AMONG popular economists (if such a thing isn’t oxymoronic) there is a debate about how long it takes to learn a new skill. Nobody can agree. Malcolm Gladwell of Outliers fame suggests it will take you 10,000 hours to truly master something, while Josh Kaufman, author of The First 20 Hours, thinks you can pick up a new skill in, well, 20 hours. They are both wrong: I made the perfect margarita on my first attempt.
In Gladwell and Kaufman’s defence, this wasn’t the first cocktail I’ve ever made, or even the first cocktail that day. But it was my first attempt at making a margarita and it had been a decade since one had passed my lips. Once drunk, twice shy.
Sadly, for every good margarita that is made, 1,000 or more bad cocktails are served up under the same name. As with plenty of other classic cocktails, it is deceptively tricky to make well – precision is necessary to get the ratio of tequila, orange liqueur and lime just right – but many bars and restaurants don’t even try. Arguably the lowest ebb in humanity’s stint on this spinning rock in the great nothingness was the creation of the margarita machine and sour-mix. For anyone who has not come across this invention: ignorance is bliss.
My margarita was made during a five-hour long cocktail masterclass with Shaker BarSchool at Shaker&Company (clearly the space bar was broken when they were registering with Companies House). There are plenty of so-called cocktail masterclasses out there, but most are just a cover for getting merrily drunk without the crowds. This is not one of them. At this masterclass you’ll actually learn how to make cocktails (and get merrily drunk without the crowds).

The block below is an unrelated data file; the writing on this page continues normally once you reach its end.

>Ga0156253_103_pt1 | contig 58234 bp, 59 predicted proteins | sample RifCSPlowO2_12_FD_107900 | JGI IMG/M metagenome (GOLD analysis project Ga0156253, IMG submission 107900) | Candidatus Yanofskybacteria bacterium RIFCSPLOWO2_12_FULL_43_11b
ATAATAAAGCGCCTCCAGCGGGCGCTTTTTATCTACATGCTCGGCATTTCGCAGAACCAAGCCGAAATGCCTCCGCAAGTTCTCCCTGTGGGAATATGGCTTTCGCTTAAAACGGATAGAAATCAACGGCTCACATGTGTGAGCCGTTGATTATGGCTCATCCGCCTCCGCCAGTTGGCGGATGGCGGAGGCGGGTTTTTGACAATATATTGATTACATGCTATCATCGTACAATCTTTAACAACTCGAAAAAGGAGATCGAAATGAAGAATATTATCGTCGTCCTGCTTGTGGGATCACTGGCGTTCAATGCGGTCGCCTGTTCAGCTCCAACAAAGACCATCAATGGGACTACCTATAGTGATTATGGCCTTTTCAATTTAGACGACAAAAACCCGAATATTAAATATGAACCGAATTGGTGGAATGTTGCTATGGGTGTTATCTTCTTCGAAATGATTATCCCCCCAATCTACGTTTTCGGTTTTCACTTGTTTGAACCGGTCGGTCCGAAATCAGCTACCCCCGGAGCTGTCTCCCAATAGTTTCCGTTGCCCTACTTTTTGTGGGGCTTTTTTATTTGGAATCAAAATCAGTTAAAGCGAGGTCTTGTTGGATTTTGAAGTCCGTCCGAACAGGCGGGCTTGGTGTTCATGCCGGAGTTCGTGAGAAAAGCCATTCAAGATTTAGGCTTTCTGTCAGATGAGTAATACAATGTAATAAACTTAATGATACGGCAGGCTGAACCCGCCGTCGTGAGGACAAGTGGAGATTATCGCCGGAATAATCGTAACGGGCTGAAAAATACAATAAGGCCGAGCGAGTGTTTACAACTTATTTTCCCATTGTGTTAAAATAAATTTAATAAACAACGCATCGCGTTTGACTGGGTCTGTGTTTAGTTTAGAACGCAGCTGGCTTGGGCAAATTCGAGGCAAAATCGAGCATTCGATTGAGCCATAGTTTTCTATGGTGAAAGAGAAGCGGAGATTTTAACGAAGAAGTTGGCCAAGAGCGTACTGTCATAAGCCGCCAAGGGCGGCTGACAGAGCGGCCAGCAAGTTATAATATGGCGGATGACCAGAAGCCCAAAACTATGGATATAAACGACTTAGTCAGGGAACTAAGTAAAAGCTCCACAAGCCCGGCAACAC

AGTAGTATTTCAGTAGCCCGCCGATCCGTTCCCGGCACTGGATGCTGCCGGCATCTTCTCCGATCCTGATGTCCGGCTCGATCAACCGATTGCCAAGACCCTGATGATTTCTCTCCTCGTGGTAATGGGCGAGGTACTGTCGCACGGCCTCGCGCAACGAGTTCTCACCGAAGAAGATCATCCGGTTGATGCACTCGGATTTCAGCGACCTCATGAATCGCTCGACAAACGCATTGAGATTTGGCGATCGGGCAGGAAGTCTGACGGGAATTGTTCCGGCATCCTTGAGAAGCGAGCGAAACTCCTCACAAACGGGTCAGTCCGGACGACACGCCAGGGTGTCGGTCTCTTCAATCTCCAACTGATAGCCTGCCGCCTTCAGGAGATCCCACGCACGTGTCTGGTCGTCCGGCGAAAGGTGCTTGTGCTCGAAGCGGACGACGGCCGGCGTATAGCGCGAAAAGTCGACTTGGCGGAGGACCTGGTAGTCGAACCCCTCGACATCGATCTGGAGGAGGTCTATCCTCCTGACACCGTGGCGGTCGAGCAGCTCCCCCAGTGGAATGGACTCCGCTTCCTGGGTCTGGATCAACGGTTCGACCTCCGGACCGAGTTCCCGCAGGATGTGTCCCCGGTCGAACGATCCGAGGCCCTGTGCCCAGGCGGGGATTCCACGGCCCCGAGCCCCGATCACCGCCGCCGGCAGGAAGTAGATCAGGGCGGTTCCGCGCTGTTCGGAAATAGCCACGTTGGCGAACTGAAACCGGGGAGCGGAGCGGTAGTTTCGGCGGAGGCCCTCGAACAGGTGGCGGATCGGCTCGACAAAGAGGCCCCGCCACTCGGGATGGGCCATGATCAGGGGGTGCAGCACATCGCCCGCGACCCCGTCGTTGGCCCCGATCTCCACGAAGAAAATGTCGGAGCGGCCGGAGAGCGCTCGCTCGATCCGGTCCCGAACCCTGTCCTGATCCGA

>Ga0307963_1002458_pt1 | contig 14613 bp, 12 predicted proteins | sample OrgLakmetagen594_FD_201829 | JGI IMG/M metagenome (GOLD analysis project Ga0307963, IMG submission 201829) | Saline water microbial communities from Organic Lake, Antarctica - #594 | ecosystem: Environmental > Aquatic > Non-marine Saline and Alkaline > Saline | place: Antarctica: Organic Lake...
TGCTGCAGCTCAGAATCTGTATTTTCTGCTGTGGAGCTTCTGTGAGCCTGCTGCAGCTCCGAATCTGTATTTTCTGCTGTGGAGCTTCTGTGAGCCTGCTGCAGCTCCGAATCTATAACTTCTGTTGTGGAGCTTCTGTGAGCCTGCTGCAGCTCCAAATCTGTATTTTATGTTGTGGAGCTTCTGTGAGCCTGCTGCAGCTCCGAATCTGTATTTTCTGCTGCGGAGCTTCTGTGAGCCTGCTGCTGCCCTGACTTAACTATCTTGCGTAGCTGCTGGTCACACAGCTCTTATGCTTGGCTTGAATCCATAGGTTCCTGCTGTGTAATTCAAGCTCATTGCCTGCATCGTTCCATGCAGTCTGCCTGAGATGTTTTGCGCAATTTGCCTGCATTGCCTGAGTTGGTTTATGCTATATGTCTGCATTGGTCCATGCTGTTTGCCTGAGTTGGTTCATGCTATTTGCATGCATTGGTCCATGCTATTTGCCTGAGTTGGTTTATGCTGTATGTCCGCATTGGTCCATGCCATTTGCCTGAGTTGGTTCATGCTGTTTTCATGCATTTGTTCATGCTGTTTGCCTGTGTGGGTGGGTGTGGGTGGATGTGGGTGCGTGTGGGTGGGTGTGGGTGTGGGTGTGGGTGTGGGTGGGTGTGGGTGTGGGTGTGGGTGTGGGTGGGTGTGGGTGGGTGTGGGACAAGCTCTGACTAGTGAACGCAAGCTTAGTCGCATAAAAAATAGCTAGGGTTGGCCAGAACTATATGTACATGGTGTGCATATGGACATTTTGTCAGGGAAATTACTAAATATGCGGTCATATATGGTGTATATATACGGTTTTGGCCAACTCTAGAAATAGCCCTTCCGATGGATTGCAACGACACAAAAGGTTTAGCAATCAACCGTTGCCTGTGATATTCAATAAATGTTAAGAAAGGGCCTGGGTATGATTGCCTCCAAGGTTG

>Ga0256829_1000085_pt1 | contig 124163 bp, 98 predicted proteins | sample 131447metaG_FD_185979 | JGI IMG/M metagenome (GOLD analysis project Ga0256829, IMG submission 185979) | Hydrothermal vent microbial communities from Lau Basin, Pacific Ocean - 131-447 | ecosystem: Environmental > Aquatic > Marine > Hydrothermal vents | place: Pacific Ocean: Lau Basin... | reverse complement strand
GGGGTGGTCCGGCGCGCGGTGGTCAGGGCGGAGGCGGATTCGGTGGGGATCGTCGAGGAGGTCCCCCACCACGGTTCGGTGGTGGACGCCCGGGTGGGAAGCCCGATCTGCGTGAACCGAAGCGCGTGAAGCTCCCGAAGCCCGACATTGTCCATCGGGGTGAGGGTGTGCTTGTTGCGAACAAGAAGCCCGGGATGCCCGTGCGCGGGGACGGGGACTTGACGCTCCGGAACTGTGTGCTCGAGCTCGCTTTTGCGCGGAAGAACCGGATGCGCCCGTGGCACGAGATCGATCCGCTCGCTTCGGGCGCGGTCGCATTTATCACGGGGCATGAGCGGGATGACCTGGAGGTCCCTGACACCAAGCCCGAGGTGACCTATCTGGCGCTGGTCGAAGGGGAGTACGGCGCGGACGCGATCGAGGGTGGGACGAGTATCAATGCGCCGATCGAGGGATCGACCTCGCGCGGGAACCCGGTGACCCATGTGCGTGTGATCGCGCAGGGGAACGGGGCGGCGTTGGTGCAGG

Working behind Shaker&Company’s striking 10-metre cocktail bar, Amit Sood led the class through a whistle-stop tour of some of the classics: London’s Tom Collins; America’s Moscow Mule, Daiquiri and Cosmopolitan; Brazil’s Caipirinha; and Mexico’s Margarita.
It was towards the end of the five hours that I made the best margarita in history. I should confess to being a little biased and a few cocktails in by that stage. And even if it was good, I suppose it might have been luck.
If Gladwell’s right, I'll need to devote another 9,994 hours to margarita making before I have mastered it. Needs must.
■ 40ml Tequila
■ 20ml Cointreau
■ 25ml Lime juice
• Shake all ingredients over ice for a few seconds.
• Double strain into a martini or margarita glass that has had lime run around the rim and dipped in rock salt (avoid getting salt in the glass).